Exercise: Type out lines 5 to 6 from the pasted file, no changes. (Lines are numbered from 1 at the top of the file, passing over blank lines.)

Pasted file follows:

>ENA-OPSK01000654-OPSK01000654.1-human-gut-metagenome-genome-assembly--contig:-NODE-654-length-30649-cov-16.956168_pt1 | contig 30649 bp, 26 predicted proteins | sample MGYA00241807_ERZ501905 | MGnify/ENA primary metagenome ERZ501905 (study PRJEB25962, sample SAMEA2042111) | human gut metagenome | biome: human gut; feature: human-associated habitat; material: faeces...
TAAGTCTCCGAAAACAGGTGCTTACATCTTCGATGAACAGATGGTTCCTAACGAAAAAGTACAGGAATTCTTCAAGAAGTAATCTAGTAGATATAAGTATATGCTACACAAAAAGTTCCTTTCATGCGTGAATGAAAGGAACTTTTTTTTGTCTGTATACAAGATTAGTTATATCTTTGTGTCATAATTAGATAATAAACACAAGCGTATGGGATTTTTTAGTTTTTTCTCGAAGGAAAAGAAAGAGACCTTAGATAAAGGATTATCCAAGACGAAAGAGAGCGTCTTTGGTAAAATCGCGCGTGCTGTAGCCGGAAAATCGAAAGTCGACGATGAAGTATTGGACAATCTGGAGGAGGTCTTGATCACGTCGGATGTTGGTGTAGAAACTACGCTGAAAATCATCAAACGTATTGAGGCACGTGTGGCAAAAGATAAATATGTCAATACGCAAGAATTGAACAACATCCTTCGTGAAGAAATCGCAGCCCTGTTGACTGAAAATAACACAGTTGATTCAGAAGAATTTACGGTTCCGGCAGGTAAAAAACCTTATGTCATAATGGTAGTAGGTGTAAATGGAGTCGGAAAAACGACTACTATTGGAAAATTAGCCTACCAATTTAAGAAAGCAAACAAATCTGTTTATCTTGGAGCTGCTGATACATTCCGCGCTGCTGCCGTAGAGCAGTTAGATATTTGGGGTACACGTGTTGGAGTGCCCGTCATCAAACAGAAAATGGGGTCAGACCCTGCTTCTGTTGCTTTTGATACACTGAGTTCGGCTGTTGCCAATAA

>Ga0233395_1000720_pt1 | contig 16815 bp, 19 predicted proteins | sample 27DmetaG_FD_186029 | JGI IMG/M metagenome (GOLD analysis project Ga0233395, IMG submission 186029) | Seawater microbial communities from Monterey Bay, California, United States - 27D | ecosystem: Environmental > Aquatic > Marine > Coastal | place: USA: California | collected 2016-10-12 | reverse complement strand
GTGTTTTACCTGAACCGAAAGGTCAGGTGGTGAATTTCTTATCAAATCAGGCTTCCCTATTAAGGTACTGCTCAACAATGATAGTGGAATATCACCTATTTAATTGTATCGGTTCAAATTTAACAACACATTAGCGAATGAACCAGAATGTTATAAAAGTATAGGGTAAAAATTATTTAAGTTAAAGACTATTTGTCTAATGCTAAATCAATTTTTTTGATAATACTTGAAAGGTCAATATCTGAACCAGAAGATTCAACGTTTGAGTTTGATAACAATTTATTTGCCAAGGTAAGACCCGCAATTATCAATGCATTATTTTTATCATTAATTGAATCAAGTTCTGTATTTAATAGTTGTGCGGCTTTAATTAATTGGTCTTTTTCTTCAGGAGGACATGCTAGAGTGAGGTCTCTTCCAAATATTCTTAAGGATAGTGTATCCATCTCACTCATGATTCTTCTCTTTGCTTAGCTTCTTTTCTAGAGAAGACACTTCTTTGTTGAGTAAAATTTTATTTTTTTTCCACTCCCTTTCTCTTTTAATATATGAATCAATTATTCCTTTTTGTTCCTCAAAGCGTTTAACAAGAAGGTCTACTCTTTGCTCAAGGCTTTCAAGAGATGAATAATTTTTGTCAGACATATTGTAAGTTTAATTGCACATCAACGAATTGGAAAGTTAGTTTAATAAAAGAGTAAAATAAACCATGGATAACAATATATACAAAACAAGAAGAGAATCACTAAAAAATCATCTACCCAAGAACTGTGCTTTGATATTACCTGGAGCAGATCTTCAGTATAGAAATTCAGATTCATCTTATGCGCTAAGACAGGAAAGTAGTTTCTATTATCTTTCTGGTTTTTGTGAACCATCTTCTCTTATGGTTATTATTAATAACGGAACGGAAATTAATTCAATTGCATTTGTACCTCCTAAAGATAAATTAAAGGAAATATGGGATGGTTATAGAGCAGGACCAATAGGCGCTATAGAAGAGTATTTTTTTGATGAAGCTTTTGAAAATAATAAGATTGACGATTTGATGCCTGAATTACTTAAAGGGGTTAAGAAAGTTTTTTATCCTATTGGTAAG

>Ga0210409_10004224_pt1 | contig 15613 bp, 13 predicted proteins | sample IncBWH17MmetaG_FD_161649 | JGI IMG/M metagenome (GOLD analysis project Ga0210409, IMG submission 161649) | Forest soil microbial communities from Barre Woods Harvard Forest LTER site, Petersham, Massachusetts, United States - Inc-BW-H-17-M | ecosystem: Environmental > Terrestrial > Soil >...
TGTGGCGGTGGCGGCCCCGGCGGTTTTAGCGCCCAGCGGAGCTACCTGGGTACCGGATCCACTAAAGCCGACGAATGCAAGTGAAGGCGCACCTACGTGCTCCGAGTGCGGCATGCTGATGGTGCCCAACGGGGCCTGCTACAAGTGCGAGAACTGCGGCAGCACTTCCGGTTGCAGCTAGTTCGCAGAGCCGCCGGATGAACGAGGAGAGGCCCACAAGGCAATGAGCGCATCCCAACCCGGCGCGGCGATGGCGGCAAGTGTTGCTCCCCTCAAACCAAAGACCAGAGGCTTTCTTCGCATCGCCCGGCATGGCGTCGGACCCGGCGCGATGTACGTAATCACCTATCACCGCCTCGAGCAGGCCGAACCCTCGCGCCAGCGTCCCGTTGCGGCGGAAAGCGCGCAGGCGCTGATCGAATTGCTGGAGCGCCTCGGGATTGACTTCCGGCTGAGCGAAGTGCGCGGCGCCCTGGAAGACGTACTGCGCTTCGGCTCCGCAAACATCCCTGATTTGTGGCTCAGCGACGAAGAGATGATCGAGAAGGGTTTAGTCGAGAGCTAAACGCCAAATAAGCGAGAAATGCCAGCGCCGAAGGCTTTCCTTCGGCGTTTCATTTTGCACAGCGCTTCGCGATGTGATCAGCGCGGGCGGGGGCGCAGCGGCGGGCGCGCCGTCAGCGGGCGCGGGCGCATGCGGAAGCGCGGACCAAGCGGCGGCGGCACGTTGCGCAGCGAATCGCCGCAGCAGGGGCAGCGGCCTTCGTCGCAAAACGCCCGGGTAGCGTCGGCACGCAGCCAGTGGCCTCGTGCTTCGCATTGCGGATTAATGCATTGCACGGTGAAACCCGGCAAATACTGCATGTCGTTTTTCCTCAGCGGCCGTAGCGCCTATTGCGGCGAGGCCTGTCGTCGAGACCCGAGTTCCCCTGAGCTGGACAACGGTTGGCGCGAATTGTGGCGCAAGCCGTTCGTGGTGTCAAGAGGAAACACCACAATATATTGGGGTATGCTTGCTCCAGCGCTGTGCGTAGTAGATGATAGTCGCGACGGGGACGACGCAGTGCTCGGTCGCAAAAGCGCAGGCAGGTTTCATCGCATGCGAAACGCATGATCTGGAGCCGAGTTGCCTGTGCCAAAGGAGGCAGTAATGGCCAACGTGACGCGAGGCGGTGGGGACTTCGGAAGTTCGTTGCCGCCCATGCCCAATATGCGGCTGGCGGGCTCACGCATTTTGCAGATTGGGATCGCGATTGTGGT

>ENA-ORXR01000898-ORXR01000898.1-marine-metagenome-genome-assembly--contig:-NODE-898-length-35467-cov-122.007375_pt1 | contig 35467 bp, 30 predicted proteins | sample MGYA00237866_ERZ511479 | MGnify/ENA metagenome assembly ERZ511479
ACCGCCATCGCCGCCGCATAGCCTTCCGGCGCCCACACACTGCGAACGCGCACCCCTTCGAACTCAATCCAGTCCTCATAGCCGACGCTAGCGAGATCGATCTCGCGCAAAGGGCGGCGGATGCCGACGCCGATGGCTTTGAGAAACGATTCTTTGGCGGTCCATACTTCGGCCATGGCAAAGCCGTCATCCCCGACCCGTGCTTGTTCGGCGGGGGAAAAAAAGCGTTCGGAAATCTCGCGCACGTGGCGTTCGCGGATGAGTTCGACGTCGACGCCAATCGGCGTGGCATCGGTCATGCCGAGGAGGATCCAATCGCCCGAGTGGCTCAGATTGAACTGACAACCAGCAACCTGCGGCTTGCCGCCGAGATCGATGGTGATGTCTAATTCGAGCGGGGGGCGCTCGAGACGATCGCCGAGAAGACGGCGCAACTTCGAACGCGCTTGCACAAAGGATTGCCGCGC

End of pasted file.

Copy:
>Ga0210409_10004224_pt1 | contig 15613 bp, 13 predicted proteins | sample IncBWH17MmetaG_FD_161649 | JGI IMG/M metagenome (GOLD analysis project Ga0210409, IMG submission 161649) | Forest soil microbial communities from Barre Woods Harvard Forest LTER site, Petersham, Massachusetts, United States - Inc-BW-H-17-M | ecosystem: Environmental > Terrestrial > Soil >...
TGTGGCGGTGGCGGCCCCGGCGGTTTTAGCGCCCAGCGGAGCTACCTGGGTACCGGATCCACTAAAGCCGACGAATGCAAGTGAAGGCGCACCTACGTGCTCCGAGTGCGGCATGCTGATGGTGCCCAACGGGGCCTGCTACAAGTGCGAGAACTGCGGCAGCACTTCCGGTTGCAGCTAGTTCGCAGAGCCGCCGGATGAACGAGGAGAGGCCCACAAGGCAATGAGCGCATCCCAACCCGGCGCGGCGATGGCGGCAAGTGTTGCTCCCCTCAAACCAAAGACCAGAGGCTTTCTTCGCATCGCCCGGCATGGCGTCGGACCCGGCGCGATGTACGTAATCACCTATCACCGCCTCGAGCAGGCCGAACCCTCGCGCCAGCGTCCCGTTGCGGCGGAAAGCGCGCAGGCGCTGATCGAATTGCTGGAGCGCCTCGGGATTGACTTCCGGCTGAGCGAAGTGCGCGGCGCCCTGGAAGACGTACTGCGCTTCGGCTCCGCAAACATCCCTGATTTGTGGCTCAGCGACGAAGAGATGATCGAGAAGGGTTTAGTCGAGAGCTAAACGCCAAATAAGCGAGAAATGCCAGCGCCGAAGGCTTTCCTTCGGCGTTTCATTTTGCACAGCGCTTCGCGATGTGATCAGCGCGGGCGGGGGCGCAGCGGCGGGCGCGCCGTCAGCGGGCGCGGGCGCATGCGGAAGCGCGGACCAAGCGGCGGCGGCACGTTGCGCAGCGAATCGCCGCAGCAGGGGCAGCGGCCTTCGTCGCAAAACGCCCGGGTAGCGTCGGCACGCAGCCAGTGGCCTCGTGCTTCGCATTGCGGATTAATGCATTGCACGGTGAAACCCGGCAAATACTGCATGTCGTTTTTCCTCAGCGGCCGTAGCGCCTATTGCGGCGAGGCCTGTCGTCGAGACCCGAGTTCCCCTGAGCTGGACAACGGTTGGCGCGAATTGTGGCGCAAGCCGTTCGTGGTGTCAAGAGGAAACACCACAATATATTGGGGTATGCTTGCTCCAGCGCTGTGCGTAGTAGATGATAGTCGCGACGGGGACGACGCAGTGCTCGGTCGCAAAAGCGCAGGCAGGTTTCATCGCATGCGAAACGCATGATCTGGAGCCGAGTTGCCTGTGCCAAAGGAGGCAGTAATGGCCAACGTGACGCGAGGCGGTGGGGACTTCGGAAGTTCGTTGCCGCCCATGCCCAATATGCGGCTGGCGGGCTCACGCATTTTGCAGATTGGGATCGCGATTGTGGT